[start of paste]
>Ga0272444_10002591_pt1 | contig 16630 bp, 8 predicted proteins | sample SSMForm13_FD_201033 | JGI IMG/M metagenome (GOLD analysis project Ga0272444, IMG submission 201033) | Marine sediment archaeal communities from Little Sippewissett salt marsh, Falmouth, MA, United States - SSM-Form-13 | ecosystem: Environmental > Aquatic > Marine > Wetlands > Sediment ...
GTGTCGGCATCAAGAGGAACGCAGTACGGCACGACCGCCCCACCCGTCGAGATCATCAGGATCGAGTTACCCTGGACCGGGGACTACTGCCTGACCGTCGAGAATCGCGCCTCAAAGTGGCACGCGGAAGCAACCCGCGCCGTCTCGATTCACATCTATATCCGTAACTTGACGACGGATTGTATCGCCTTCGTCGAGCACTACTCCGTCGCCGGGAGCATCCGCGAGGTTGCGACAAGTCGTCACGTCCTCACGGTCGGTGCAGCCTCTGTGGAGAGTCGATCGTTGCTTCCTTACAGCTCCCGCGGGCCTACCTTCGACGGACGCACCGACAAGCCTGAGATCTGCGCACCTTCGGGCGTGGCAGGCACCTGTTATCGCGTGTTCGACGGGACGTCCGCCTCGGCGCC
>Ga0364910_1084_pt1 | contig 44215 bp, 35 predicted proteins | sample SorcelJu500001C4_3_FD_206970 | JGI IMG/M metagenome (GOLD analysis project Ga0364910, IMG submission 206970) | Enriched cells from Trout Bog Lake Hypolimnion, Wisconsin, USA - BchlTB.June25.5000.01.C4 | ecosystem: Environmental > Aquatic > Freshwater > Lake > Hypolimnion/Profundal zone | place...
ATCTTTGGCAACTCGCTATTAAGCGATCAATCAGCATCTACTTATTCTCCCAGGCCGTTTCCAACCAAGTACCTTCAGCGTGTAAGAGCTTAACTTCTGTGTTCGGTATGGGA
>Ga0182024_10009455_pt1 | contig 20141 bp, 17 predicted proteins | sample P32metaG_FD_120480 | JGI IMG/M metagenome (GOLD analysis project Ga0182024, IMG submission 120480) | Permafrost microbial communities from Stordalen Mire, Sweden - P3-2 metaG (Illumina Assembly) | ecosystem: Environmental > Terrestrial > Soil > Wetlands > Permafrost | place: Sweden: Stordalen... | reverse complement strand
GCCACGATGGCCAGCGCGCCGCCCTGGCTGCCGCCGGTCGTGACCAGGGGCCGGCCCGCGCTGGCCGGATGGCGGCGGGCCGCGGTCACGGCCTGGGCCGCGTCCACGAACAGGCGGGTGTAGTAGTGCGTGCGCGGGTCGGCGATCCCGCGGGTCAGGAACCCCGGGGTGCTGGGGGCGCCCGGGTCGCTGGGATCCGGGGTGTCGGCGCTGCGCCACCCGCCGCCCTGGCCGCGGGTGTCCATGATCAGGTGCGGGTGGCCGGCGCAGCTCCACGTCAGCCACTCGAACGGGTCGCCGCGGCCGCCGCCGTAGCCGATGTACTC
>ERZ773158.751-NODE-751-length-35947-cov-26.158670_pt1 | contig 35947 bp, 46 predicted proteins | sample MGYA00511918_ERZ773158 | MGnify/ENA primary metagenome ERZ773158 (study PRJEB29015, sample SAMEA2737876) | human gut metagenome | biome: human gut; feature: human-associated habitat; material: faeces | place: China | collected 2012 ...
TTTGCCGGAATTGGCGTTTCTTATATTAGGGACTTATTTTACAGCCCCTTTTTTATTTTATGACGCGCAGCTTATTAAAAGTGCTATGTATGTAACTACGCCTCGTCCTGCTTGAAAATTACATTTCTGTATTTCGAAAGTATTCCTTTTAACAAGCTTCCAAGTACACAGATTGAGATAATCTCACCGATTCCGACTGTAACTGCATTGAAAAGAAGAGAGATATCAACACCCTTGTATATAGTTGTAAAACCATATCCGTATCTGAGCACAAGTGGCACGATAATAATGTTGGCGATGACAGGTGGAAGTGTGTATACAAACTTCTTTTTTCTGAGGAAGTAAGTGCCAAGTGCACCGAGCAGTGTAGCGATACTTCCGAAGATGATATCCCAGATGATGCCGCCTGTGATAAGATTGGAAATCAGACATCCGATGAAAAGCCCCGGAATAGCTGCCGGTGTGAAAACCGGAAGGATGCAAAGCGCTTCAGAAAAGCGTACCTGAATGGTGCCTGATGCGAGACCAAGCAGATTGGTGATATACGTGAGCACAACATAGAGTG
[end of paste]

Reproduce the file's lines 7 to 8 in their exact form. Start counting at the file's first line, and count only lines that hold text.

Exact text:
>ERZ773158.751-NODE-751-length-35947-cov-26.158670_pt1 | contig 35947 bp, 46 predicted proteins | sample MGYA00511918_ERZ773158 | MGnify/ENA primary metagenome ERZ773158 (study PRJEB29015, sample SAMEA2737876) | human gut metagenome | biome: human gut; feature: human-associated habitat; material: faeces | place: China | collected 2012 ...
TTTGCCGGAATTGGCGTTTCTTATATTAGGGACTTATTTTACAGCCCCTTTTTTATTTTATGACGCGCAGCTTATTAAAAGTGCTATGTATGTAACTACGCCTCGTCCTGCTTGAAAATTACATTTCTGTATTTCGAAAGTATTCCTTTTAACAAGCTTCCAAGTACACAGATTGAGATAATCTCACCGATTCCGACTGTAACTGCATTGAAAAGAAGAGAGATATCAACACCCTTGTATATAGTTGTAAAACCATATCCGTATCTGAGCACAAGTGGCACGATAATAATGTTGGCGATGACAGGTGGAAGTGTGTATACAAACTTCTTTTTTCTGAGGAAGTAAGTGCCAAGTGCACCGAGCAGTGTAGCGATACTTCCGAAGATGATATCCCAGATGATGCCGCCTGTGATAAGATTGGAAATCAGACATCCGATGAAAAGCCCCGGAATAGCTGCCGGTGTGAAAACCGGAAGGATGCAAAGCGCTTCAGAAAAGCGTACCTGAATGGTGCCTGATGCGAGACCAAGCAGATTGGTGATATACGTGAGCACAACATAGAGTG